It is disingenuous to say, as your Jan. 28 editorial "Bush's domino theory" does, that setting Iraq up as a democratic model could "improve the chances for Israeli-Palestinian peace." How will invading Iraq solve the problem of Israel militarily occupying Palestinian land? How will driving Saddam Hussein from power force Israel to stop its colonization of the West Bank, Gaza, and East Jerusalem? How will changing a government hundreds of miles away convince Israel to give up its dreams of stealing yet more land, water, and mineral resources to create an Arab-free "Greater Israel"?
Argue for an invasion of Iraq if you will. Argue for yet another foreign intervention in the Middle East if you must. But don't delude yourself. It won't do a thing to foster Israeli-Palestinian peace.
In order to sign Resolution 1441, every member of the UN Security Council had to know and agree that Iraq's previous compliance with past UN resolutions requiring disarmament had been a farce. Iraq was declared in material breach of previous resolutions by all 15 Council members. The Security Council members also know what real disarmament looks like.
When the South African government gave up nuclear weapons in the 1990s, it made sure its scientists cooperated fully with inspectors. Hans Blix's report shows that Iraq is doing the opposite.
If the Security Council's members do not act resolutely now, the US and Britain will be justified in writing them off. As an Australian, I would fully back my country joining any military "coalition of the willing."
Regarding the Jan. 22 opinion piece, "Venezuela's opposition ignores the Constitution": It is refreshing to read someone who knows and is willing to discuss the deep history of political and economic corruption that preceded Chávez's rise to power.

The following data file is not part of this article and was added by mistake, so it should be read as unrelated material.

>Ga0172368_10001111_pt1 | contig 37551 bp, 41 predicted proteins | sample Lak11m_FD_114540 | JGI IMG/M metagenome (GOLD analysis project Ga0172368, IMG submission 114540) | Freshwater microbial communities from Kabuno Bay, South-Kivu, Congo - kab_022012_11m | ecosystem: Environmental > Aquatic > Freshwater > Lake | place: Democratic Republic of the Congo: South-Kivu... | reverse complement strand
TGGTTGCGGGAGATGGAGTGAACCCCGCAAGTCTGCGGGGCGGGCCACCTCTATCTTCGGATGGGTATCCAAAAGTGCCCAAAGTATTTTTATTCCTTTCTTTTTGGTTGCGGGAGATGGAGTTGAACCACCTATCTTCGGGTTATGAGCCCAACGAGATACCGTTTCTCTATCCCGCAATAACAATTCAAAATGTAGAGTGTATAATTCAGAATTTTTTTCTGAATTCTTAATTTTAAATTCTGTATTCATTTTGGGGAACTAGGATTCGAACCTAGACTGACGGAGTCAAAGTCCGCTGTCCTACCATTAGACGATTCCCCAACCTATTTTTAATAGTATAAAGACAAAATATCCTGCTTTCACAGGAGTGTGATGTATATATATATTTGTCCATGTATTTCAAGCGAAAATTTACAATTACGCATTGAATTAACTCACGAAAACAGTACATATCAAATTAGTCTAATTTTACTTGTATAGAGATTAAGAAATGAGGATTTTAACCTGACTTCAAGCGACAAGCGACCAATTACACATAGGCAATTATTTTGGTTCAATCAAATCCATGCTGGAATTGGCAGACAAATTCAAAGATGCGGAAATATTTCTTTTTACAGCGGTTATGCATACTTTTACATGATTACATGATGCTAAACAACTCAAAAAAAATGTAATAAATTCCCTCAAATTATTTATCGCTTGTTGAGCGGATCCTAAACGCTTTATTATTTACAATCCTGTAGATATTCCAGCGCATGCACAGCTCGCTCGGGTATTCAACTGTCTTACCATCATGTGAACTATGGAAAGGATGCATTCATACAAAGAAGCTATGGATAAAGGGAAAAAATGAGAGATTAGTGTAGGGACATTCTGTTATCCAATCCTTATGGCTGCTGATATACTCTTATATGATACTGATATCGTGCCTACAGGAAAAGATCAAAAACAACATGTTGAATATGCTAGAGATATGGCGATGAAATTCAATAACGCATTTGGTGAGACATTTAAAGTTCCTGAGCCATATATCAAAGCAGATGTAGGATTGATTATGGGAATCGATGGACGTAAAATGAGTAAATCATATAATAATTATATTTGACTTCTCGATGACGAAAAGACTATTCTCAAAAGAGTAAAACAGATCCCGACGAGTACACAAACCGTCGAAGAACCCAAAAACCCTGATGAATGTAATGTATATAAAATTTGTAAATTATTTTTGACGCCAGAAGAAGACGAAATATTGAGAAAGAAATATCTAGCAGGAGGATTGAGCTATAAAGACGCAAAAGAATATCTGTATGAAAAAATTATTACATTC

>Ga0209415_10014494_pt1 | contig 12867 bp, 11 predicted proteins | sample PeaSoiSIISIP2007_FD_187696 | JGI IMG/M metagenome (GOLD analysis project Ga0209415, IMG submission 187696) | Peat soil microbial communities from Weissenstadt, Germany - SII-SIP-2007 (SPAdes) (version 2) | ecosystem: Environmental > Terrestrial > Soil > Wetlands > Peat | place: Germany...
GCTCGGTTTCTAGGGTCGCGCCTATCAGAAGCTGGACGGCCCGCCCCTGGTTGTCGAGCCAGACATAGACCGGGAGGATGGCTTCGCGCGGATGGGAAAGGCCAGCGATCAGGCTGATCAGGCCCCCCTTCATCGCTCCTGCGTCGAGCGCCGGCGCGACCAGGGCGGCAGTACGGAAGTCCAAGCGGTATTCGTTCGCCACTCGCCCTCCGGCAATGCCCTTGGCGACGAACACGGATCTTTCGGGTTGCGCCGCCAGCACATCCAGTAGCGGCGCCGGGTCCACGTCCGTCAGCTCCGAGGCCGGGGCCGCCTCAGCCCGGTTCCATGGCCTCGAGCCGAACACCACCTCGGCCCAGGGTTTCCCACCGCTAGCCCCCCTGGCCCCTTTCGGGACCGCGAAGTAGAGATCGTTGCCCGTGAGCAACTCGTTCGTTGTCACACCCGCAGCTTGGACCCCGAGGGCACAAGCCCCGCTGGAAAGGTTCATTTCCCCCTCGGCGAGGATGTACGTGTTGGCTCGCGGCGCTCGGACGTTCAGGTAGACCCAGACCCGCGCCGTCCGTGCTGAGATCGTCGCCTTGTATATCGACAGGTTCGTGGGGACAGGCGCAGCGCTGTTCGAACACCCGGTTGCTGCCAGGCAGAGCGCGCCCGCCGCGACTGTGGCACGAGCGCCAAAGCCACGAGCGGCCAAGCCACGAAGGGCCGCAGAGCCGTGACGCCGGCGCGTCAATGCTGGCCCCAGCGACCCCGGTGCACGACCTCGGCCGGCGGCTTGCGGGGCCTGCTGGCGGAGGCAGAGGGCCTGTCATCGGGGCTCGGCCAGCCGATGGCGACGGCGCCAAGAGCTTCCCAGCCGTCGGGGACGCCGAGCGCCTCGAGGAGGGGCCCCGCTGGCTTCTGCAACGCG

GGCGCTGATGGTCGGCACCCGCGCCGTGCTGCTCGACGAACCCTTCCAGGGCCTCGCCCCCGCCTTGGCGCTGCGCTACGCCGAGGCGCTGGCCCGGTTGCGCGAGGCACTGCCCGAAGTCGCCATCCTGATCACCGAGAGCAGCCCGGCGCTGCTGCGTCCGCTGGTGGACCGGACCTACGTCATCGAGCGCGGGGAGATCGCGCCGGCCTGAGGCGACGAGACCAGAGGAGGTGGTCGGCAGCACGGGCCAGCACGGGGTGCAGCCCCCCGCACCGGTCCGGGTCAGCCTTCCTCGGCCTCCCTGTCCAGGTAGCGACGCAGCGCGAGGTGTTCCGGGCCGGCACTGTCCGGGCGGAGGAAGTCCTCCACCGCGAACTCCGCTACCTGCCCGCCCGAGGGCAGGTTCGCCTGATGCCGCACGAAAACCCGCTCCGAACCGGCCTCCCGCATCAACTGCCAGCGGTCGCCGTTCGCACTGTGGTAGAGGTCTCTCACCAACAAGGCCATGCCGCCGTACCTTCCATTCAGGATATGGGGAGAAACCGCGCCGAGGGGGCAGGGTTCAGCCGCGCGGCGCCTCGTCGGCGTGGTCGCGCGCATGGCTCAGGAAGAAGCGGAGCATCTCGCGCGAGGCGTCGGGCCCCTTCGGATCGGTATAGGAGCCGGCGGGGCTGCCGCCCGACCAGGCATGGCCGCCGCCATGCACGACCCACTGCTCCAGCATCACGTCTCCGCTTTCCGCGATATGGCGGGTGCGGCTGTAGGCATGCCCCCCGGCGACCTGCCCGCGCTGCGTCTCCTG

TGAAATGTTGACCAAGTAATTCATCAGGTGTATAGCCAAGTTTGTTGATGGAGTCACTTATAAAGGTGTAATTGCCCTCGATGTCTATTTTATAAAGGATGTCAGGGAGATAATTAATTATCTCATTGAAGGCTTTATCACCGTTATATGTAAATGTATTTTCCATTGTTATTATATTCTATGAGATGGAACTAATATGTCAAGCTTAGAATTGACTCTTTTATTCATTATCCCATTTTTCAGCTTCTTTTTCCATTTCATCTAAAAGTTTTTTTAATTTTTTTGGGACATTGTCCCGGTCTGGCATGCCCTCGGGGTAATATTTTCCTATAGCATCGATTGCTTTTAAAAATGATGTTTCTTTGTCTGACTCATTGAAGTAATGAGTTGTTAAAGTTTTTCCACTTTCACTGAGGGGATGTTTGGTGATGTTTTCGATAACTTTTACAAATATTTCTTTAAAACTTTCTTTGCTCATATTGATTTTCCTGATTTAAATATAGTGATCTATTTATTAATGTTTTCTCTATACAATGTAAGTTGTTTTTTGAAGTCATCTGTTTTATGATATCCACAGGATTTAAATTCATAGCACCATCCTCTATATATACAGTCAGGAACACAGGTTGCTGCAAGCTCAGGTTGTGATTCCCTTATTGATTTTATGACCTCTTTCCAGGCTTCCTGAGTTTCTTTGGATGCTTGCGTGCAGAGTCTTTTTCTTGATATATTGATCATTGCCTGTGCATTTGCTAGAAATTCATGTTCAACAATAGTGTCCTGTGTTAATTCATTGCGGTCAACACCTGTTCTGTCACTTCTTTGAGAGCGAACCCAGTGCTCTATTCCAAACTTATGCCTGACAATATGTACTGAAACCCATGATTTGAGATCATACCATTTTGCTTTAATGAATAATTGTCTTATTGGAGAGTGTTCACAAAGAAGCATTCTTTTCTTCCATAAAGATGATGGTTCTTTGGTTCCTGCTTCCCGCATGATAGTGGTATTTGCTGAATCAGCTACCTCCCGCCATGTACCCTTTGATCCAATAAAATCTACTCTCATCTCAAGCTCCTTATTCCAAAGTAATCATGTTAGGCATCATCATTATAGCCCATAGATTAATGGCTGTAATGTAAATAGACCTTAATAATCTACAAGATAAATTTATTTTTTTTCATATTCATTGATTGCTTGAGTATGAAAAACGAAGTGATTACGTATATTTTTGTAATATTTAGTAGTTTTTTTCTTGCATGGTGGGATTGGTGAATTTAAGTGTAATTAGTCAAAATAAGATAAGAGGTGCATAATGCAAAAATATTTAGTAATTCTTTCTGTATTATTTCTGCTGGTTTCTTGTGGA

Most US reports on the current strike are quick to point out that that those opposed to Chávez represent the upper and middle classes. But Venezuela's upper and middle classes comprise only about 20 percent of its population. The political parties preceding Chávez were parties of the elite who ran the nation as their personal country club. Chávez is the first major political leader to listen to the Venezuelan poor and give them hope. They know that a restoration to power of the militant opposition - enraged that their exclusive interests no longer drive the government - will spell an end to any aspirations they may have. That is why many continue to stand by him despite the deep suffering caused by the militants' all-out strike.
Amitai Etzione's Jan. 27 opinion piece "How not to squander the volunteer spirit" hints at some of the reasons why such progressive legislation may fail in the House of Representatives. But, given a fair hearing by the House's Republican leadership, a sufficient number of both Republican and Democratic members would support endeavors for providing sufficient funding and cost- effective structures geared toward touching the hearts and minds of every citizen across this nation.
We have a chance to show the world what participatory democracy can do when good governance provides the proper structure and funding to inspire millions of citizens to contribute to the welfare of their communities.
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